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  1. #31
    Craig's Avatar
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    Quote Originally Posted by sanking View Post
    With Mamiya 7 or Fuji 6X9 I have the potential of approaching 4X5 quality.
    I was going to say that, but you beat me to it. I've been using the Fuji quite a bit, and on moderate sized prints (11x14") I can't tell a difference between a neg shot on the 6x9 or a 4x5. The Fuji's have an excellent lens.

  2. #32
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    I own and use the Fuji GW670 and the Fuji GSW690. These two rangefinders meet my needs for a dependable, quiet, reasonably priced, high-quality, medium format camera.

    Even though I purchased them to replace my worn-out Mamiya TLR wedding cameras, I also use the GSW690 to shoot wide-angle scenic shots. There is enough detail in the 6x9cm image that I can crop it to 3.5 x 9cm to convert the wide-angle shot to a panoramic image. I also like to use the built-in spirit level to help me obtain an accurate camera alignment.

    Even though they are large cameras, they are no more cumbersome to carry as travel cameras than two 35mm SLR cameras; plus, their image quality is so much better than 35mm. I was surprised to discover that they are actually 6 ounces lighter than my Nikon F4s equipped with a normal prime lens and they are only marginally bulkier than two of my 35mm SLR cameras equipped with zoom lenses.

    Even though I am very satisfied with the performance of my medium format rangefinders, I must admit that they were second choice to the Mamiya 7ii rangefinder. My fixed-lens Fuji cameras do not give me the telephoto portrait lens that I need. The Mamiya 7ii with its interchangeable lenses would have given me that. However, I could not afford the Mamiya 7ii.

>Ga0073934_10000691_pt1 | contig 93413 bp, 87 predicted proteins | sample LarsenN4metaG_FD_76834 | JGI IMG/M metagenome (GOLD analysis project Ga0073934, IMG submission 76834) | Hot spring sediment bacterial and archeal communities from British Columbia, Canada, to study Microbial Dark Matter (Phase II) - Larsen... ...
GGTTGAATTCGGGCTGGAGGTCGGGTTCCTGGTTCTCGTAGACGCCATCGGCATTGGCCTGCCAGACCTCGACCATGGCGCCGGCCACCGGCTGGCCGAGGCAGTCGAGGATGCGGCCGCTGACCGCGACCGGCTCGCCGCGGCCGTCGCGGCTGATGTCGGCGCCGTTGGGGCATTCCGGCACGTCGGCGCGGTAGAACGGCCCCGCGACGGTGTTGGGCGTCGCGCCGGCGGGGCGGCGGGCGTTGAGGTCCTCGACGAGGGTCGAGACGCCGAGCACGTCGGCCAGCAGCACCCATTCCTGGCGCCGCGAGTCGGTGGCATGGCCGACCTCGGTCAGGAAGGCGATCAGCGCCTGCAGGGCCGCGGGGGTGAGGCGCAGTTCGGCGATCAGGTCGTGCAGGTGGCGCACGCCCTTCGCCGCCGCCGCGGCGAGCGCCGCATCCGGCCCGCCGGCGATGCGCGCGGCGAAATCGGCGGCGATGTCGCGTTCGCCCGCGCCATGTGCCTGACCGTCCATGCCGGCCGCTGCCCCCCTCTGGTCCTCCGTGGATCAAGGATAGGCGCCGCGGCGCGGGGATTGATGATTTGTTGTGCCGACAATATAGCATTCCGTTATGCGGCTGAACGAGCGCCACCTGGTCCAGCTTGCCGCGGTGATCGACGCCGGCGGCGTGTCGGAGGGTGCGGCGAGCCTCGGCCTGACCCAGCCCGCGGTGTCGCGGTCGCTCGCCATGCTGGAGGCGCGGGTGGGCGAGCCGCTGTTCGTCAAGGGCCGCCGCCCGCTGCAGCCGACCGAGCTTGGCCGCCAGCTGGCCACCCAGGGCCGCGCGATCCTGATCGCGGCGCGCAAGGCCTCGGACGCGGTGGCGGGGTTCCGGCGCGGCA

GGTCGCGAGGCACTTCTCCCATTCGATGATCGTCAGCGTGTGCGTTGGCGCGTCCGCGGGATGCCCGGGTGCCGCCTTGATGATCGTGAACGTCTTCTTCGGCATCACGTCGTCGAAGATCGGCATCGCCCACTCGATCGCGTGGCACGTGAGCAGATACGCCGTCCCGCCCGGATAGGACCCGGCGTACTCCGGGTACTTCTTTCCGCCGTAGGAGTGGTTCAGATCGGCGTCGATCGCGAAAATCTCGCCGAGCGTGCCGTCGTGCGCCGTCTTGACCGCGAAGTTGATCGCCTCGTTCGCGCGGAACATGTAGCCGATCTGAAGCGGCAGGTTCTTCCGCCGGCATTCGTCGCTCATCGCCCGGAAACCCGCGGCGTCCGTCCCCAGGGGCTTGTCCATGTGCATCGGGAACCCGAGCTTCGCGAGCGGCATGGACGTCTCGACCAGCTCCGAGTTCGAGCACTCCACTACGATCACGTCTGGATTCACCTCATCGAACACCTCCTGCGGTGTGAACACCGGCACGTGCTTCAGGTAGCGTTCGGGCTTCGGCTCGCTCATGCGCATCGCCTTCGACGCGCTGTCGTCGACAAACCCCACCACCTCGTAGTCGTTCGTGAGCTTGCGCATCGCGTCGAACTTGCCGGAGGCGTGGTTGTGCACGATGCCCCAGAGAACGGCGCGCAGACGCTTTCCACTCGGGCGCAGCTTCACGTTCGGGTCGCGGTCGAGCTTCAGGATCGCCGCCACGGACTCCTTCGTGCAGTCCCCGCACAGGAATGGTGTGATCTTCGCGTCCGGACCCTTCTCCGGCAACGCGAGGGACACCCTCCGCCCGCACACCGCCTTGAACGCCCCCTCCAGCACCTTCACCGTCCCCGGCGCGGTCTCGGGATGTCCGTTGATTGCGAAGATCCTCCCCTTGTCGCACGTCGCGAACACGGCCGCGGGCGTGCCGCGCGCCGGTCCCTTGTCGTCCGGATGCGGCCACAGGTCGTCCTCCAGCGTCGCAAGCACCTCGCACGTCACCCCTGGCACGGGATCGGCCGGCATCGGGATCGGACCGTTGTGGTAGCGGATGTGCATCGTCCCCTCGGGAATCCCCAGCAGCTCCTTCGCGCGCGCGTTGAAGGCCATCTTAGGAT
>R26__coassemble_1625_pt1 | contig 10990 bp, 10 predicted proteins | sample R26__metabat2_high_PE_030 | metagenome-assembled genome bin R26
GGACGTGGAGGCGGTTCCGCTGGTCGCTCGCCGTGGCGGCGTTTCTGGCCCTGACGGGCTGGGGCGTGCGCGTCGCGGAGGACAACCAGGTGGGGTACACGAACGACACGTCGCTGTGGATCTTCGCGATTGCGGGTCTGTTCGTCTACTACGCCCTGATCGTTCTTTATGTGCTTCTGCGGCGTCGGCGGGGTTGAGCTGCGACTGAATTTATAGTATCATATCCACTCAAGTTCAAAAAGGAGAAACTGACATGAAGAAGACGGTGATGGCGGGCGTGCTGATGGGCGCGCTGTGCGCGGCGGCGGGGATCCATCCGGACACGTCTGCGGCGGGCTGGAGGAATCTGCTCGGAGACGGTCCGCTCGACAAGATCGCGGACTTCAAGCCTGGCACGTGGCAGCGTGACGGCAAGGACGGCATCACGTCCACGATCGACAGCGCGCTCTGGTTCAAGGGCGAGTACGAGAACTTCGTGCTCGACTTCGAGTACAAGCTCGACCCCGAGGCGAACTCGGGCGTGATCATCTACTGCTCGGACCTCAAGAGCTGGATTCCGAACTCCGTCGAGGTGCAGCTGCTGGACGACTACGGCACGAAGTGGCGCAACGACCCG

3. #33
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    I have both Fujis, the GW690 III with the 3.5/90mm and the GSW690 III with the 5.6/65mm. The size of the slides is incredible, and the lens quality is on par with the best Zeiss lenses, just a bit more constrasty and sharper.

    I like it a lot that they don't have a built in meter, so there is no electronics that can break. If my external meter runs into trouble, I can use the second one and have the first one serviced without having to send the camera to the repair shop. Because they don't have batteries they operate in extreme winter as well as in extreme hot and humid environments.

    Scanning a 6x9 slide @ 4.000 ppi delivers a whopping 120 Megapixel image, which you can crop to a ratio of 1:2 or even 1:3 for panos. Using the 90mm version you can even stitch 2 or 3 images and get an even wider pano.

    The prints are awesome and razor sharp up to the edges at sizes up to 120 cm x 180 cm (4 x 6 feet).

    However, keep in mind that you should use a tripod to get the ultimate quality out of these fantastic cameras.

    If you even want a wider angle, spot a Plaubel 69W Proshift Superwide. It's a 6x9 with a 5.6/47 Schneider Super-Angulon that allows a rise and shift of the lens plate - perfect for perspective correction in architecture, city- and landscapes.

    If you need some sample image, just send me a mail.
    Don't dream your life - live your dream.
    I'm using FILM because nature isn't made of squares.